After living my whole life in the San Francisco Bay Area, I recently moved to California's Central Coast. Since place is a strong influence on what I write, I am already starting to write stories set in my new location--stories with circling turkey vultures, deer crossing the road, and abandoned almond trees.
Yet some of what I see reminds me strongly of my childhood in the East Bay. The area was more rural then. When I was a child, cabbage fields still flourished near city hall. At my new home I've seen, for the first time in years, the small gray and white checked butterflies that used to alight in the yard near my childhood home. My weedy yard is rife with the wild geraniums our rabbit used to love (we never could persuade her to eat the beet plants instead). When I walk through our weeds, the smell rising from the bruised plants takes me straight back to running through the field at my elementary school, picking the tiny scarlet pimpernel and the English daisies.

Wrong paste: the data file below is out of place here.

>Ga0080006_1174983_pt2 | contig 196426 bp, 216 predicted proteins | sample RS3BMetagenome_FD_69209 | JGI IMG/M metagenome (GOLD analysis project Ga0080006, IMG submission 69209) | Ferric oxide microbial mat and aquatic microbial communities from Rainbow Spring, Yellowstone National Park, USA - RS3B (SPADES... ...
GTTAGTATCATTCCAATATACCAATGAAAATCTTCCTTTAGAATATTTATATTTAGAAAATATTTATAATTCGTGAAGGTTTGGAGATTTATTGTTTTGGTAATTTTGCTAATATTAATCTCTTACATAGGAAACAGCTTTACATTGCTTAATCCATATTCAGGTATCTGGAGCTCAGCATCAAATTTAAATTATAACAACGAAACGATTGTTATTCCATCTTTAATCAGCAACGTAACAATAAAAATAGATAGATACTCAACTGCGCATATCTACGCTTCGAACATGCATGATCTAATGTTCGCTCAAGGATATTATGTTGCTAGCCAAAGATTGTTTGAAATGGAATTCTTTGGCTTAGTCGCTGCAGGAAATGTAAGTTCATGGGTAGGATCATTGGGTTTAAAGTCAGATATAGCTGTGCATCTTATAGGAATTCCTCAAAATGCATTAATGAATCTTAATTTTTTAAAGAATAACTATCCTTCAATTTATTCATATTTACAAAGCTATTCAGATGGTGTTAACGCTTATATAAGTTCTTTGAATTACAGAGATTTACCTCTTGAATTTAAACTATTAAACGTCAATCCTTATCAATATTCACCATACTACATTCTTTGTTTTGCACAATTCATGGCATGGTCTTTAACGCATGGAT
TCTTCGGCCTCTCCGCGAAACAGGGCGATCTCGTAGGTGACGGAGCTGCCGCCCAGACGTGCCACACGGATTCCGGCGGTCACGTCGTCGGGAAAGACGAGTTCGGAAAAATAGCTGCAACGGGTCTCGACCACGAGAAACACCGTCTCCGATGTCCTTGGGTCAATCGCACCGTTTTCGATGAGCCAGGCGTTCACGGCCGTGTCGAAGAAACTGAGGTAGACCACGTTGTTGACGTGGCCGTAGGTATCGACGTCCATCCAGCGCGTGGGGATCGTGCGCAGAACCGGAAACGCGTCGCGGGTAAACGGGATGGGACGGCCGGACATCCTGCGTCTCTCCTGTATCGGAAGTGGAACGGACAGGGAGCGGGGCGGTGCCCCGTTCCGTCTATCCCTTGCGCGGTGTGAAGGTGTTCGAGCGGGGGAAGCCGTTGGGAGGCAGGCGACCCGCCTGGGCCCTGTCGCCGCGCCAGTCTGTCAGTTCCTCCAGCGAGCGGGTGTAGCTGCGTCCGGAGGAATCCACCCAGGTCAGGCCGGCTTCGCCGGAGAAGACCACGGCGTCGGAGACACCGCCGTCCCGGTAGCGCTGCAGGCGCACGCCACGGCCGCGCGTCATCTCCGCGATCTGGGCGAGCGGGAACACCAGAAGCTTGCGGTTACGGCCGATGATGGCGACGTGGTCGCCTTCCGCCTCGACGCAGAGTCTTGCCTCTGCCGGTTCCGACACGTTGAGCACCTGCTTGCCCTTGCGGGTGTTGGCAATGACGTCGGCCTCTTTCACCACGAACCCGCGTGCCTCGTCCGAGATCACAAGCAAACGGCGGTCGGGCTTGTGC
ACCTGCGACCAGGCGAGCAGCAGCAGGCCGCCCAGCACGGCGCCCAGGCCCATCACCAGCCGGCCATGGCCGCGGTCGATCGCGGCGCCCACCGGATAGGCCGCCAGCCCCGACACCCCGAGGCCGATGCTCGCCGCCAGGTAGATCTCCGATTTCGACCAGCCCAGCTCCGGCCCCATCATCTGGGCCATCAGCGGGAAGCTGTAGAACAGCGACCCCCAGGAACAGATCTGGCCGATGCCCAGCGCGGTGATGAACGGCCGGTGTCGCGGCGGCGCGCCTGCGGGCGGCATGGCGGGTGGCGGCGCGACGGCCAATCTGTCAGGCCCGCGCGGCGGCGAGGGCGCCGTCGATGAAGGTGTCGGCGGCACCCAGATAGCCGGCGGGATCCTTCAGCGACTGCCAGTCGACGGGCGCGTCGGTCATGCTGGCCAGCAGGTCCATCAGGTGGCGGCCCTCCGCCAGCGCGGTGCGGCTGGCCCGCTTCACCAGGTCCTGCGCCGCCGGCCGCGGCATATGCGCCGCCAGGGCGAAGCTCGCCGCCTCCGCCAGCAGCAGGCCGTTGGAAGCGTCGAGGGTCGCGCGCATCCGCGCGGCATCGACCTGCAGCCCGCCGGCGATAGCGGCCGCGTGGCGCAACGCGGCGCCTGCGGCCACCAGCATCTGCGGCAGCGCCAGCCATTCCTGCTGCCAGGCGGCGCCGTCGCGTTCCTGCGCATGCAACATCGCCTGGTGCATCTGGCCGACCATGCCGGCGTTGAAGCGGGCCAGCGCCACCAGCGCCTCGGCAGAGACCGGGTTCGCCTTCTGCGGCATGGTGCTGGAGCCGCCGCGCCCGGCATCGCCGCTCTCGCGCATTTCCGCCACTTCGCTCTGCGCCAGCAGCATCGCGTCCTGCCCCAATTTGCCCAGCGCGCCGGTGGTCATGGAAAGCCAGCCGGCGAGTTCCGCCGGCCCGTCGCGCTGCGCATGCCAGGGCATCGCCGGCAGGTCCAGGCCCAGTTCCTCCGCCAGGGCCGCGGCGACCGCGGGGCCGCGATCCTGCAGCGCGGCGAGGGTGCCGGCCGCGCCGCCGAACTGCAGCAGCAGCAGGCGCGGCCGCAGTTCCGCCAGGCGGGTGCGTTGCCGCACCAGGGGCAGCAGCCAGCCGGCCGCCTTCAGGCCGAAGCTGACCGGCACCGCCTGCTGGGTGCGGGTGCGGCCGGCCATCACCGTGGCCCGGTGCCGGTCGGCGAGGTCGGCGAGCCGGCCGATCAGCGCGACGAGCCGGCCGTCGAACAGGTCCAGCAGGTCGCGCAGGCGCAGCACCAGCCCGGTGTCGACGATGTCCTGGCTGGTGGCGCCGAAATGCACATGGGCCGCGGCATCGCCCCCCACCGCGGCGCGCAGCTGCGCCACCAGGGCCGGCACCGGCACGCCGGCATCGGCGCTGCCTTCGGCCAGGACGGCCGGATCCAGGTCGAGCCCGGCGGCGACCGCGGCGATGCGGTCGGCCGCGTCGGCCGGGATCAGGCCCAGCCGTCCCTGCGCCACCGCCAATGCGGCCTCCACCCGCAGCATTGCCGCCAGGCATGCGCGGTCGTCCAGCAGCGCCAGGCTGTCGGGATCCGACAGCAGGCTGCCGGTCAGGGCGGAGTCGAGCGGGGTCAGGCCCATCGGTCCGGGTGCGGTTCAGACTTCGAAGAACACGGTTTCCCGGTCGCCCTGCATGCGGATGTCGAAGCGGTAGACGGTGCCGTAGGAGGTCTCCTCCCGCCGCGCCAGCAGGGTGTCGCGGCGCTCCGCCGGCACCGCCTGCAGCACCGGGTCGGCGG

Maybe since I'm new to the area, I'm simply looking at the world more closely than I did when I was accustomed to everything. And looking closely, noticing the small things, is what good writing is all about. I need to remember to look as closely at the familiar as I'm currently looking at the unfamiliar. Maybe I'm seeing the sights of my childhood because I'm seeing more like a child who examines the world closely because it is novel for her. I need to be more of a newcomer, more of a child, in how I approach all the new, and all the familiar, that surrounds me.
Ann Hillesland writes fiction and essays. Her work has appeared in many literary journals, including Fourth Genre, Bayou, The Laurel Review, and Sou’wester.
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